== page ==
Use of nonselective beta-blockers during chemotherapy in patients with epithelial ovarian cancer (EOC) was associated with longer overall survival than patients without beta-blocker use in a study of 1,425 women with confirmed EOC. The impact of beta blockers was examined on the clinical outcomes of women (median age 63) with EOC, primary peritoneal, or fallopian tube cancers. In all, 269 patients received beta-blockers; 193 received beta-1-adrenergic receptor selective agents, and the remaining patients received nonselective beta antagonists. Researchers found:
• Median overall survival was 47.8 months for patients receiving any beta-blocker vs. 42.0 months for nonusers.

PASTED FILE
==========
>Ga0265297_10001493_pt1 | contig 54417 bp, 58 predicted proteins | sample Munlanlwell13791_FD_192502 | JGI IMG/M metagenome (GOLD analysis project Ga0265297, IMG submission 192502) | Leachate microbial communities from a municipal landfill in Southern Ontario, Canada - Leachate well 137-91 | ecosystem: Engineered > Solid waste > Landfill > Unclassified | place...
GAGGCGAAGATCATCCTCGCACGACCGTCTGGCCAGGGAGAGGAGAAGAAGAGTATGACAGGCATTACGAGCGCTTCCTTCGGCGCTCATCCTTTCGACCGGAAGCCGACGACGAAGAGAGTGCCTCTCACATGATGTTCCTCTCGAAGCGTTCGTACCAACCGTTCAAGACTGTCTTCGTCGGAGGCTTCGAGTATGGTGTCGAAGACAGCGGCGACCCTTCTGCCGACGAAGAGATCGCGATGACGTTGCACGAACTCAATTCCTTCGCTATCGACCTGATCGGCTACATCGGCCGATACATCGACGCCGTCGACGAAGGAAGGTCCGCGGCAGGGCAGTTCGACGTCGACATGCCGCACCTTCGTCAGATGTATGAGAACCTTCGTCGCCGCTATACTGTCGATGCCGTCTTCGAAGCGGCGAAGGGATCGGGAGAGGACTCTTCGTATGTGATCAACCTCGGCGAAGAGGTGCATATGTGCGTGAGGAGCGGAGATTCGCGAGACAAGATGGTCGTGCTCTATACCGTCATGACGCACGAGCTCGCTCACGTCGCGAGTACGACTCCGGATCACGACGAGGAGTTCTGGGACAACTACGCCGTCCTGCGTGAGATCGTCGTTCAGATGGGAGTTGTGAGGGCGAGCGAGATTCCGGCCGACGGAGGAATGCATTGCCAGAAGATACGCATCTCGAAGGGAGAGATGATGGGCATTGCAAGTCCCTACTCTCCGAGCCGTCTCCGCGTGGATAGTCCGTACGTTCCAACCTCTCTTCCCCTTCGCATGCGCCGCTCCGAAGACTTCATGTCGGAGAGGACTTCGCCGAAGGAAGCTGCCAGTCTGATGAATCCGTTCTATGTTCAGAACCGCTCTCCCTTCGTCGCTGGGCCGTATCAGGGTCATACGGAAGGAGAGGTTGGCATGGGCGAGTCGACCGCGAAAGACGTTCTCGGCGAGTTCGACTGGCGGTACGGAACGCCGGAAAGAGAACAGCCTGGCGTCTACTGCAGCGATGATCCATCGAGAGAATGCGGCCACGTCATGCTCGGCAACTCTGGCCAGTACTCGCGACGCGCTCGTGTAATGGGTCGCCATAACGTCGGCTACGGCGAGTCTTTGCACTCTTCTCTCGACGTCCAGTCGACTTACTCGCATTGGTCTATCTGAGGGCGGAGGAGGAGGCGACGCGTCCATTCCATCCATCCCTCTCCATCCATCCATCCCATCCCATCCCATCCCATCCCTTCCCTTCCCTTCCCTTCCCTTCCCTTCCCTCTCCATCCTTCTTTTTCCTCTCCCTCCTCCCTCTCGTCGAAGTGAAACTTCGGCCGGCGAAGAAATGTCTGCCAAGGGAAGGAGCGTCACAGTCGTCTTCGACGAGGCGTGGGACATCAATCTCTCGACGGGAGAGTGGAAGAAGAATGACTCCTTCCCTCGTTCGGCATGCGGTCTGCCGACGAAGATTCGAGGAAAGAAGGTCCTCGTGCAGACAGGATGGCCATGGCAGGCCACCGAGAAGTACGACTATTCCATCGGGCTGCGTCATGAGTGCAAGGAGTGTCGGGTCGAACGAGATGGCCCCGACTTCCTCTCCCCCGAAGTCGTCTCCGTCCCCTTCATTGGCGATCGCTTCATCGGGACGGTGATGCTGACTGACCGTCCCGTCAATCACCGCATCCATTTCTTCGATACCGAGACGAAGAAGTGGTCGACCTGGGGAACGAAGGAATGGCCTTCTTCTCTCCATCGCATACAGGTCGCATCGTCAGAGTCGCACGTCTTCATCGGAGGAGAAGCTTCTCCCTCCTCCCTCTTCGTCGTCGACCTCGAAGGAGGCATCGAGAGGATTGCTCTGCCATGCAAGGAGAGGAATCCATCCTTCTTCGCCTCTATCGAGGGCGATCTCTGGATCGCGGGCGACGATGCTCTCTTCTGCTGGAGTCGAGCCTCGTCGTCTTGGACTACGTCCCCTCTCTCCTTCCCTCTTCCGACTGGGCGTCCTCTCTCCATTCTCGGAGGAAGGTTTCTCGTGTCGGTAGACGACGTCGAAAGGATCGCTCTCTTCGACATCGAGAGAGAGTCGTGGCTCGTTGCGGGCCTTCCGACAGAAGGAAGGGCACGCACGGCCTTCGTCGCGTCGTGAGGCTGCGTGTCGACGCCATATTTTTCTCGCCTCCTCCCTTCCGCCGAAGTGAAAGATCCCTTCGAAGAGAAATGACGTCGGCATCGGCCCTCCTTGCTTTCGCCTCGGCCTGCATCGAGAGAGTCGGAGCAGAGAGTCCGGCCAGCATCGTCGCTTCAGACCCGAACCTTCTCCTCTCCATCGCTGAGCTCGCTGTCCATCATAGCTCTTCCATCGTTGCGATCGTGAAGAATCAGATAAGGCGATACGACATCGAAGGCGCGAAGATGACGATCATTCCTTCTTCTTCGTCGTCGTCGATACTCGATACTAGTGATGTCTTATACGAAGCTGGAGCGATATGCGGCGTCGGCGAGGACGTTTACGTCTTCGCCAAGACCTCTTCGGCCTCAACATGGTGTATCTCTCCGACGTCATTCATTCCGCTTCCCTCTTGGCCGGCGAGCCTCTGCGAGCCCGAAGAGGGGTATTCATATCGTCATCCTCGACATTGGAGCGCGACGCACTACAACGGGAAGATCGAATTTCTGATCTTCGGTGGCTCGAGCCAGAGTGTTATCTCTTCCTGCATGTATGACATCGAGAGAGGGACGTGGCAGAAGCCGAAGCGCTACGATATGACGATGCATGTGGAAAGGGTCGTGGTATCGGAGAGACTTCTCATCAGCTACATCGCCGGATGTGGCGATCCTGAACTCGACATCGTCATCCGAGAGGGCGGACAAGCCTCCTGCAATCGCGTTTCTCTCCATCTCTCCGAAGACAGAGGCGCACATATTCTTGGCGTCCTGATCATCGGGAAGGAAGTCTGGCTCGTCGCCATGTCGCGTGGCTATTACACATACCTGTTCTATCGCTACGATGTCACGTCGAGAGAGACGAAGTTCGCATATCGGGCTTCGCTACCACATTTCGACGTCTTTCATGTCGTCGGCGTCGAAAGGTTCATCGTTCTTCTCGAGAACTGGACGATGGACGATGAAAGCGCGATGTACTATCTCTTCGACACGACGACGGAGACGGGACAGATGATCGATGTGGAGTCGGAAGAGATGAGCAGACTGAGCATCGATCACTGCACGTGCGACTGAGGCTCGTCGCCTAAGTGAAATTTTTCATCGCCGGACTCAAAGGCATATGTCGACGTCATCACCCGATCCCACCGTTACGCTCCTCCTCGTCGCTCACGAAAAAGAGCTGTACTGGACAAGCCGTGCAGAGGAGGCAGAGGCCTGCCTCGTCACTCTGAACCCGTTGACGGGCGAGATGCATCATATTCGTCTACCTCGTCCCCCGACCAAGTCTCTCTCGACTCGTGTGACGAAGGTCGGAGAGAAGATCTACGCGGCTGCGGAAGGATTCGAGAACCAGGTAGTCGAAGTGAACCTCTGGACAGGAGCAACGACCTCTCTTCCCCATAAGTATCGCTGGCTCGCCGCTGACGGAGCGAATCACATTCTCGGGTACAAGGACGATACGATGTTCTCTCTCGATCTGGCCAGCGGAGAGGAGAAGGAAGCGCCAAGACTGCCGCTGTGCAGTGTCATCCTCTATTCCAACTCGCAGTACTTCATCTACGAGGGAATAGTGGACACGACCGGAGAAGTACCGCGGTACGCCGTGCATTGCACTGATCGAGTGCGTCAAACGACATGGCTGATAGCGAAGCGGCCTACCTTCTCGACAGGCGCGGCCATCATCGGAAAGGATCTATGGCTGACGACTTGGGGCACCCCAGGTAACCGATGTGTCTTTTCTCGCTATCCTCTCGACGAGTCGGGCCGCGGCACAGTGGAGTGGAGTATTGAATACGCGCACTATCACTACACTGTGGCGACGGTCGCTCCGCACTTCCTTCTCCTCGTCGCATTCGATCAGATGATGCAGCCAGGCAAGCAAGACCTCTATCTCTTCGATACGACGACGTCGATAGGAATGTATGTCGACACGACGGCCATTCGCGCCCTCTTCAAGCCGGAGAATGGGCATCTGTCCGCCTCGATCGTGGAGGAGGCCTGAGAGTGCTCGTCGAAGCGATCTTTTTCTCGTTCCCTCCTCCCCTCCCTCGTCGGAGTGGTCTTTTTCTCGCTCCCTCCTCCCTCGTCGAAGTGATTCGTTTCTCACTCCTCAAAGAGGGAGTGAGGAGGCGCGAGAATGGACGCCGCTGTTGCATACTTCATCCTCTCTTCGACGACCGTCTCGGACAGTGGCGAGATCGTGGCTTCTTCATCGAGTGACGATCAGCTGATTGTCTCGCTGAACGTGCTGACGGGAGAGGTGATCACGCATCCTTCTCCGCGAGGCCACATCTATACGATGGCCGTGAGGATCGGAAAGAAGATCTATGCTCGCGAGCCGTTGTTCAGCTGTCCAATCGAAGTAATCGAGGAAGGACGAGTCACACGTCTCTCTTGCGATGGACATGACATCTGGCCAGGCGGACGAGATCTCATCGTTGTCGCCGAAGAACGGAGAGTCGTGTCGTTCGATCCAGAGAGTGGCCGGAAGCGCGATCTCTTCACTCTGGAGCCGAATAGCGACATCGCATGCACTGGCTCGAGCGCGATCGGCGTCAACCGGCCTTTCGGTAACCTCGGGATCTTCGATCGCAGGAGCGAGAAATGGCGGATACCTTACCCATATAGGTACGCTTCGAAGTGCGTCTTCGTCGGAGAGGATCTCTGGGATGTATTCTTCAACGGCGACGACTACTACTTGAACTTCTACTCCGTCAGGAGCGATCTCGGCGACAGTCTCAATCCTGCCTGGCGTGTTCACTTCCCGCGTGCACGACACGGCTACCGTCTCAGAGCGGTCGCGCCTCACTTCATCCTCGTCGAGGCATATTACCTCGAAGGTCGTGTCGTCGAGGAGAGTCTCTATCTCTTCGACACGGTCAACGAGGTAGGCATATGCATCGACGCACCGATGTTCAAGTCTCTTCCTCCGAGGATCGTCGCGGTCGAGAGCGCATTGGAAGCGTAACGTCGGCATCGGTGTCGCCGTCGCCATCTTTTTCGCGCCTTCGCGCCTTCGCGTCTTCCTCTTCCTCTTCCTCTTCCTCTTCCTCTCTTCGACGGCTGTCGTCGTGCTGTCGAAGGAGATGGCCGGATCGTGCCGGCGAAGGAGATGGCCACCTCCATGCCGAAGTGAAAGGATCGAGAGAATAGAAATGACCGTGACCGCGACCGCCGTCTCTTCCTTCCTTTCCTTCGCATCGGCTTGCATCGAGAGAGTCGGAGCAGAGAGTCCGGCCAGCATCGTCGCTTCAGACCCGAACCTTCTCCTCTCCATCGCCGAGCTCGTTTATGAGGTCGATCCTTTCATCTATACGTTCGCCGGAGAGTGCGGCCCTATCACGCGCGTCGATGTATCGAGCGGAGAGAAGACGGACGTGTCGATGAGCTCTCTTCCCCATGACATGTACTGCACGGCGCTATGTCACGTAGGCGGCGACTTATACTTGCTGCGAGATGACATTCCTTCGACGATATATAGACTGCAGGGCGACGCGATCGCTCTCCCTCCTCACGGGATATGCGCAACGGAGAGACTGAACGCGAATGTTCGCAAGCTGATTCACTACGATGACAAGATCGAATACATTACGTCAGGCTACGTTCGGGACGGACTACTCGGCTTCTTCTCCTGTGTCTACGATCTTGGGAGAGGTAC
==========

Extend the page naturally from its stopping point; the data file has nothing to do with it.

• Median overall survival based on beta-blocker receptor selectively was 94.9 months for those receiving nonselective beta-blockers vs. 38 months for those receiving beta-1 adrenergic receptor selective agents.
• Hypertension was associated with decreased overall survival compared with no hypertension across all groups.
Citation: Watkins JL, Thaker PH, Nick AM, et al. Clinical impact of selective and nonselective beta-blockers on survival in patients with ovarian cancer. Cancer. [Published online ahead of print August 24, 2015]. doi: 10.1002/cncr.29392.
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Maternal Factors in Cervical Cancer Prevention, Womens Health Issues; ePub 2019 Jan 10; Charlton, et al
Combined Gynecologic Ca & Pelvic Floor Dysfunction Surgery, Female Pelvic Med Reconstr Surg; ePub 2018 Oct 22; McConnell, et al